25 September 2019

MONSTER MASH

Jason Offutt. Chasing American Monsters. Llewellyn, 2019.

No-one reading this book should be expecting a critical scientific survey of cryptozoological phenomena in the USA. That’s not what it’s for, it’s a rollicking read of accounts of encounters with the weirder denizens, or in many cases, pseudo-denizen, of the 50 states.
🔻
Yes all of them. We can well imagine giant apemen lurking the dense woods of Washington or Oregon, maybe strange dog-men do haunt the open plains of Kansas, and who knows what terrors may lurk in the tangled swamps and bayous of the deep South?

But Rhode Island? For English readers, this state is a bit smaller than Somerset, and although Somerset does lay claim to the occasional out of place big-cat, tiny Rhode Island has its own Bigfoot roaming the state’s small wooded area, allegedly caught on camera from a moving vehicle. Slightly more plausibly Rhode Island’s other two monsters are marine-based, one of which was already dead when it was found.

The amusingly named ‘Block Ness Monster’, a strange fourteen foot long skeleton, was hauled on board a fishing boat off Block Island. Although some claimed it was the skeleton of a basking shark, it did not hang around long enough for a more formal identification, the specimen being mysteriously ‘kidnapped’ before it could be debunked. This had the fortuitous result, as Offutt remarks of preserving “the monster’s short legacy, which consisted of tourists, T-shirts and ‘Block Ness cocktails”.

Some of the monsters listed here have a rather more distinguished pedigree than the Rhode Island Nessie. The ‘Tommyknockers’ which were a feature of Cornwall’s tin mines for centuries seem to have been introduced into Pennsylvania’s coalfields by an influx of Cornish miners in the 1820s, and then followed the Cornishmen across the continent during the great Californian Goldrush.

The book is an entertaining mixture of what might be called ‘authentic’ monsters with a heritage of reports and records; what seem to be quite sincere, but one-off sightings; and some stuff which could best be described as at least ‘dubious’. I’m talking about the six-foot tall cockroach in a California motel which our hero ‘Peggy’ confronted and fought off. “I kicked it’s ankles out from under it with my tennis shoes [Cockroaches have ankles?] then I kicked its face”. She concludes with the claim “You wouldn’t believe how loud these giant upright walking cockroaches scream.”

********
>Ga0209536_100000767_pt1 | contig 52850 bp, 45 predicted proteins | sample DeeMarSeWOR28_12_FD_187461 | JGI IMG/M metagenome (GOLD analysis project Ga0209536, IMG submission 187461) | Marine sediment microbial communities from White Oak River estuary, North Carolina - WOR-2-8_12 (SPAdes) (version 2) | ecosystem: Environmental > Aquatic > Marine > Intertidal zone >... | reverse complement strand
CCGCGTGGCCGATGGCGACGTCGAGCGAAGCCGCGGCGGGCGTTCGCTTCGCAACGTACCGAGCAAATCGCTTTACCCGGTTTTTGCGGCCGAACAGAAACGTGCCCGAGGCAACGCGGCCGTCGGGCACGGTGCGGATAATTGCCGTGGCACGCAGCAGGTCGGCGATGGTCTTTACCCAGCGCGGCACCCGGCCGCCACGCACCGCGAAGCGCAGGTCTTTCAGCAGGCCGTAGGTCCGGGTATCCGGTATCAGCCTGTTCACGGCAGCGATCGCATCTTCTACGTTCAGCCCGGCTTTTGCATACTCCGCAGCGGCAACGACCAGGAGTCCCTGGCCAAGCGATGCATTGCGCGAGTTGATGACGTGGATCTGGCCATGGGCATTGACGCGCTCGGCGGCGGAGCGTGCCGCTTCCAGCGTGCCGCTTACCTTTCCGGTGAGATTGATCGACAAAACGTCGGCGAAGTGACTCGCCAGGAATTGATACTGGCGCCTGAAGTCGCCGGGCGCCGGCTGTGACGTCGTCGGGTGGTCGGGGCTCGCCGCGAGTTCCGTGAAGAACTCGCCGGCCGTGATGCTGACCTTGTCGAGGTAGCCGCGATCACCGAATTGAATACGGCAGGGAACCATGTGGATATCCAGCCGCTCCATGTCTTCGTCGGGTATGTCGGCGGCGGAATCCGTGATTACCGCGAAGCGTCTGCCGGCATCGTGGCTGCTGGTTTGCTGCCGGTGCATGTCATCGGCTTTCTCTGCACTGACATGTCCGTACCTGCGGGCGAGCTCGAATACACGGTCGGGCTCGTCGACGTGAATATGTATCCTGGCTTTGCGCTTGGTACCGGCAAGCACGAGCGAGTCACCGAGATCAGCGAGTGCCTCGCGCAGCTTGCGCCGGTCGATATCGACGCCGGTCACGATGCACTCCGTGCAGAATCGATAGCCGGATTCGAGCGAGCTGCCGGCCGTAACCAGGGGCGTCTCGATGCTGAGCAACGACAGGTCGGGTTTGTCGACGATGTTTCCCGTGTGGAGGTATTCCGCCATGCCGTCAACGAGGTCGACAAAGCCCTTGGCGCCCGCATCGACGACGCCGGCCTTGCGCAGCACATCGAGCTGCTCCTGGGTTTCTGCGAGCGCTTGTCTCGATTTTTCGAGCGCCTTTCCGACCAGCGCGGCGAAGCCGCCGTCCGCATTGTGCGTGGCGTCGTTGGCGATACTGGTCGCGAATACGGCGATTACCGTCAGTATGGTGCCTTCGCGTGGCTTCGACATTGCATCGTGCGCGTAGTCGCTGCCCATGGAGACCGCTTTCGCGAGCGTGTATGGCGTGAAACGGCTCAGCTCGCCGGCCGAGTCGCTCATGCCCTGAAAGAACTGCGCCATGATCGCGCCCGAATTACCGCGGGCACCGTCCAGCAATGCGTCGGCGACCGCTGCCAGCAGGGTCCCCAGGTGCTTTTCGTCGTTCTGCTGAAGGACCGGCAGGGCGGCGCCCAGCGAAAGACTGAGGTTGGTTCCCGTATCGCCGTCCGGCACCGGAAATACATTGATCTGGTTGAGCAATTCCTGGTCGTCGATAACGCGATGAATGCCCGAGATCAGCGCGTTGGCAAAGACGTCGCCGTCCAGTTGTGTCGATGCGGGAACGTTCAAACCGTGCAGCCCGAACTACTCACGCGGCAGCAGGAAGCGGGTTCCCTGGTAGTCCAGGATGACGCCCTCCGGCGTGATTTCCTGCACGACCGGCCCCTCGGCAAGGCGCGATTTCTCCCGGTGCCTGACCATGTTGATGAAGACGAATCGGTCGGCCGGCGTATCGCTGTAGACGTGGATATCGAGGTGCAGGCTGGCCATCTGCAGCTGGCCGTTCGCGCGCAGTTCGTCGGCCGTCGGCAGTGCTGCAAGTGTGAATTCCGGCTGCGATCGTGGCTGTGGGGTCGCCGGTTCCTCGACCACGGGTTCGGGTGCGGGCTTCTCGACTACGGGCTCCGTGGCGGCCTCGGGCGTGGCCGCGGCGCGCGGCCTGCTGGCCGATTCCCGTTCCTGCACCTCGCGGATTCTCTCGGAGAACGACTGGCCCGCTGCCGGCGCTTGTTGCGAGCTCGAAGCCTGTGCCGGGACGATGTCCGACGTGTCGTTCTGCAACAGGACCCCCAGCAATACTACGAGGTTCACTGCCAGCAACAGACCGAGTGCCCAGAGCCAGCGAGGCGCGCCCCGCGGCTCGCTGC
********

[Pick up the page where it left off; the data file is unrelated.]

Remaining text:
I certainly wouldn’t.

It didn’t take a lot of imagination for Vermont locals to name one of their state’s monsters ‘The Awful’, but it has the benefit of directness. A flying creature with a twenty-foot wingspan, a long serpent-like tail and huge claws, it first appeared in the Green Mountain State in 1900, and made frequent visits until fading out in the 1920s but not before attracting the attention of H P Lovecraft who added it to his collection of New England horrors - “The Awful became ample sustenance for my imagination”.

Of course, all the usual suspects are here as well, Bigfoot, the Jersey Devil, Mothman, but this is not intended as a serious cryptozoological tome, it’s a fun collection of outrageous stories with suitably grotesque illustrations by Ty Derk. It would make an excellent Halloween gift and possibly a useful guide to nominations for an official state monster! – John Rimmer

2 comments:

Count Otto Black said...

You do know, don't you, that the "Vermont Awful" has a history dating all the way back to the dim and distant bygone era of 2006? That was when it was mentioned in a Vermont local newspaper called the County Courier by one H. P. Albarelli Jr., who recounted the full story in two articles he wrote for the paper, including the H. P. Lovecraft quote, which nobody has yet managed to find anywhere in the published writings of HPL, which also fail to make any mention of his 1925 trip to Vermont.

This and other nagging discrepancies were going to be cleared up in a third article which mysteriously never appeared. Perhaps Mr. Abarelli was carried off by the Awful? If so, it also seems to have swiped the relevant letter from HPL's archives, along with every other record of its existence written by anyone prior to 2006 and not called H. P. Abarelli Jr., including all the sources Mr. Abarelli quotes in his articles, sadly without providing references.

But of course you Magonians have some prior experience with unidentified flying cryptids whose elaborate backstory proves to be mysteriously untraceable. Remember the Brentford Griffin? Oddly enough, the Vermont Awful is explicitly described as resembling a griffin. Curiouser and curiouser...

Now, a sceptic would conclude that Mr. Abarelli was following in the far-fetched footsteps of a certain Mr. Rankin, or in layman's terms, making it all up. But I'm sure you Magonians would prefer the equally logical and much more satisfying theory that the Brentford Griffin's failure to manifest itself in Brentford recently is clearly due to its having grown too large for the tiny islet of Brentford Ait on which it used to nest and returned to its native Vermont, where its parents or grandparents caused so much fuss and bother a century ago.

If everyone chips in a few quid, perhaps we could crowdfund Andrew Collins to go to Vermont in search of material for "The Brentford Griffin Flaps Again"? Ever since the Black Alchemist died he hasn't had any remotely interesting monsters to pit his wits against , and these days he's running a bit short of countries where they'll still let him poke around real archaeological sites pretending to be a real archaeologist, so I'm sure he'd jump at the chance to revisit an old friend from those balmy days of yore when he was still blesssed with the wide-eyed enthusiasm of callow youth, and hair.

Magonia said...

You may well think that, I could not possibly comment.